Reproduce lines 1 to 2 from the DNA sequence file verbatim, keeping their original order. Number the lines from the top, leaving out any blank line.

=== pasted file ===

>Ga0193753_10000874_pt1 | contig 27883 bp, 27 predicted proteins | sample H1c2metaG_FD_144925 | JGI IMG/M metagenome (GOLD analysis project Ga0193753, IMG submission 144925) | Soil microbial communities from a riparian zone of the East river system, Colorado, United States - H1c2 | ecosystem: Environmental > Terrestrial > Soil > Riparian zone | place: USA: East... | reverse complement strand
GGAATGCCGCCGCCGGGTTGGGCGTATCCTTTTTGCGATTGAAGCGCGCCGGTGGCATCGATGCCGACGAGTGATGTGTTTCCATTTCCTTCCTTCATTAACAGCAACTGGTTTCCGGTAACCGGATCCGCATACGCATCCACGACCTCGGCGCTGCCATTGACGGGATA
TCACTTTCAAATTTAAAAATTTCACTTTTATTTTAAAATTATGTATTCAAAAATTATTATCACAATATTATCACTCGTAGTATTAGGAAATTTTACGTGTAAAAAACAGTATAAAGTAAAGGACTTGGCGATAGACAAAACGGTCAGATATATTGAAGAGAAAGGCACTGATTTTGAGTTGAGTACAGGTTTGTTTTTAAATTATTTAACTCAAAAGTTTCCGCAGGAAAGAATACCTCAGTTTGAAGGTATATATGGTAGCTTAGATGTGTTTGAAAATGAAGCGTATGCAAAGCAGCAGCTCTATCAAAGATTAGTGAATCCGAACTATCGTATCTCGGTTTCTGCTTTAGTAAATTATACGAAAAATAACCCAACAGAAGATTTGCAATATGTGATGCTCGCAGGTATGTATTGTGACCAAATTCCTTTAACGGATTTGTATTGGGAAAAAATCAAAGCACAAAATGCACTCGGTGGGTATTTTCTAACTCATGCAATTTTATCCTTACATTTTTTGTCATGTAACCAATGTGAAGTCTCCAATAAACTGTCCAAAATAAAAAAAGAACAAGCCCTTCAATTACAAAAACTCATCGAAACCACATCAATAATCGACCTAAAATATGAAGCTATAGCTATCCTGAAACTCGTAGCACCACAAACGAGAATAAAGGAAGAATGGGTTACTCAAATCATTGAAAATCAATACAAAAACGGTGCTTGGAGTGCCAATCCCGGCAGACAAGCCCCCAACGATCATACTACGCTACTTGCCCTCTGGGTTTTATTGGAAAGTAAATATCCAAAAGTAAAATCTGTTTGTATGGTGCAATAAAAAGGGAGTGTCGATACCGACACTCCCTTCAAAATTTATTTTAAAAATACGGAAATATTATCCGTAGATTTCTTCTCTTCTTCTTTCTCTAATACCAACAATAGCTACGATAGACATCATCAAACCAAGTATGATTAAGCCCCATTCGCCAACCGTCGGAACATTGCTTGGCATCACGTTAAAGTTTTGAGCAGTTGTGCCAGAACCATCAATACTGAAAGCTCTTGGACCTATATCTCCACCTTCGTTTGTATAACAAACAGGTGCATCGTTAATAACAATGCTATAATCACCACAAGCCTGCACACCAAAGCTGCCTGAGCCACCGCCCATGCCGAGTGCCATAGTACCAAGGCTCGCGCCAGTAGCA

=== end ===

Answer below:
>Ga0193753_10000874_pt1 | contig 27883 bp, 27 predicted proteins | sample H1c2metaG_FD_144925 | JGI IMG/M metagenome (GOLD analysis project Ga0193753, IMG submission 144925) | Soil microbial communities from a riparian zone of the East river system, Colorado, United States - H1c2 | ecosystem: Environmental > Terrestrial > Soil > Riparian zone | place: USA: East... | reverse complement strand
GGAATGCCGCCGCCGGGTTGGGCGTATCCTTTTTGCGATTGAAGCGCGCCGGTGGCATCGATGCCGACGAGTGATGTGTTTCCATTTCCTTCCTTCATTAACAGCAACTGGTTTCCGGTAACCGGATCCGCATACGCATCCACGACCTCGGCGCTGCCATTGACGGGATA